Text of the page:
Crypto billionaire whose net worth plummeted from $26bn to $100k speaks out
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Featured Image Credit: Sipa US / South China Morning Post / Alamy Stock Photo
A cryptocurrency billionaire whose net worth plummeted from $26 billion to $100,000 has spoken out.
Sam Bankman-Fried, the former CEO of the failed cryptocurrency exchange FTX, was once one of the richest people in the world on paper, but now he's claimed he only has a comparatively measly $100,000 (£82,440) to his name.
FTX failed in the cryptocurrency version of a bank run - when customers tried to withdraw their assets all at once because of growing doubts about the financial strength of the company.
Since its collapse, FTX's new management has called the cryptocurrency exchange's management a 'complete failure of corporate controls'.
Bankman-Fried has done a handful interviews since FTX collapsed in mid-November, but yesterday (Wednesday 30 November) was his first video interview since the company filed for bankruptcy protection on 11 November.
The 30-year-old said that he took responsibility for FTX's collapse and said he failed to grasp the amount of risk FTX and his other company Alameda Research were taking on across both businesses.
Speaking at the New York Times' DealBook summit via a video-link from the Bahamas, he said he now has 'close to nothing' and admitted that his businesses 'completely failed' with regard to risk management, which was 'pretty embarrassing in retrospect'.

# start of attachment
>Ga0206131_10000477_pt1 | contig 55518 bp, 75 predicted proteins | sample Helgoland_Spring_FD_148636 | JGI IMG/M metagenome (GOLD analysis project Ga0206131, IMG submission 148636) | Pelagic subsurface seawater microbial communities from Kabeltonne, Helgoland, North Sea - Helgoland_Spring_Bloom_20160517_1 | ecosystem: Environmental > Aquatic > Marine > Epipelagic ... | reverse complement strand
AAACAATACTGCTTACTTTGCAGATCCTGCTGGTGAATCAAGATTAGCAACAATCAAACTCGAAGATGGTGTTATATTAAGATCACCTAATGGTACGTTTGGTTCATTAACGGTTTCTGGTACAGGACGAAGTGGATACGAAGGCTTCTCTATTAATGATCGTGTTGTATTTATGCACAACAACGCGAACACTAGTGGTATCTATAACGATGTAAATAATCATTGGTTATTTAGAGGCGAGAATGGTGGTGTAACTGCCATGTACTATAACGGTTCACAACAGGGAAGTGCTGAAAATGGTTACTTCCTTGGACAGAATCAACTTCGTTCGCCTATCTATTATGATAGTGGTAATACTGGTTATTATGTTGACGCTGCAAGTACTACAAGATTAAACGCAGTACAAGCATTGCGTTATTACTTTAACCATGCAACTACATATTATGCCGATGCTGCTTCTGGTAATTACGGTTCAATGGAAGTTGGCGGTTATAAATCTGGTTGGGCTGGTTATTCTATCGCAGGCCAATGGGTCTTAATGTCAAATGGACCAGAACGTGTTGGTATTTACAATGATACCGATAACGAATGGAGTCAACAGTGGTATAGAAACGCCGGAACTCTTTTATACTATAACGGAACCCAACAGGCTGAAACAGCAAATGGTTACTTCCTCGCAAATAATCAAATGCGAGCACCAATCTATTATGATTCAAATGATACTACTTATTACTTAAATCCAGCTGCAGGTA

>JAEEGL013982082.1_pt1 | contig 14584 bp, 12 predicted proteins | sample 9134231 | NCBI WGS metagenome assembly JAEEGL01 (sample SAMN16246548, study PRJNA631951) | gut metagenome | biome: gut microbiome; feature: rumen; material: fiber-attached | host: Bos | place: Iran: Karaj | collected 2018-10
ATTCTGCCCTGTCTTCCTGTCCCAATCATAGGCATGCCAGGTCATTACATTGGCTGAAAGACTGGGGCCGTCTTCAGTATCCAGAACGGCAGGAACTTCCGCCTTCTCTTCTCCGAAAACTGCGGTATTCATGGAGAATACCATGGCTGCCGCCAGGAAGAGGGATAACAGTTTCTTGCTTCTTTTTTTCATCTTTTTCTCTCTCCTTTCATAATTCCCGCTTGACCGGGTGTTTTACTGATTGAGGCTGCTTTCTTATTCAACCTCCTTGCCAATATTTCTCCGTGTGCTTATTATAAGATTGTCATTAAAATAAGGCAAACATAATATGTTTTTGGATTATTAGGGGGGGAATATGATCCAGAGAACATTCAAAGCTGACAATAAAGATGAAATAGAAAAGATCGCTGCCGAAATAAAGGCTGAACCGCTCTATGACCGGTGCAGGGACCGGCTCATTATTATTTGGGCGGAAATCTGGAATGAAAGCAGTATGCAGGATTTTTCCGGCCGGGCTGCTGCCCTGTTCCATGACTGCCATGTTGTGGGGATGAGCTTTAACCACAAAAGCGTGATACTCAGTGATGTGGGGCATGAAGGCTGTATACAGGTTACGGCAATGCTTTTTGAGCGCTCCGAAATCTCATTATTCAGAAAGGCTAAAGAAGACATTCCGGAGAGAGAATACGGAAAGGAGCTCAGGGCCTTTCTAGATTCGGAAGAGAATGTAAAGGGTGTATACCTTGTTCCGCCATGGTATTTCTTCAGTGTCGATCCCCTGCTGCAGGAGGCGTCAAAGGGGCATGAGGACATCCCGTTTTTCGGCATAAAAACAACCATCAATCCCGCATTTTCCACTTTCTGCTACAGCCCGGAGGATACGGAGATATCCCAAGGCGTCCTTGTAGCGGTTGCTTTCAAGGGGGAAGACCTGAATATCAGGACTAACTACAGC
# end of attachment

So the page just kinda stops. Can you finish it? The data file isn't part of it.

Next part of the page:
"Whatever happened, why it happened, I had a duty to our stakeholders, our customers, our investors, the regulators of the world, to do right by them," he said.
Bankman-Fried has been accused of allowing Alameda to use customers' assets in FTX to place bets in the market.
Exchanges like FTX are supposed to segregate customers' deposits.
Other financial companies have landed themselves in hot water for misusing customers' deposits - one example being MF Global roughly 10 years ago.
Bankman-Fried insisted that he did not 'knowingly' co-mingle customers assets with Alameda and said he believed that millions of angry customers would eventually be reunited with their funds.
He said that he largely believed the US affiliate of FTX was entirely solvent and could start processing withdrawals at once.
As for the rest of FTX - which was significantly larger than the US division - he said the fate of customers' funds were largely out of his control at this point.
John Ray III, the new chief executive of FTX, condemned the management of the company in a filing with the US bankruptcy court for the district of Delaware.
"Never in my career have I seen such a complete failure of corporate controls and such a complete absence of trustworthy financial information as occurred here," he said.
"From compromised systems integrity and faulty regulatory oversight abroad, to the concentration of control in the hands of a very small group of inexperienced, unsophisticated and potentially compromised individuals, this situation is unprecedented."
Topics: News, Cryptocurrency, Money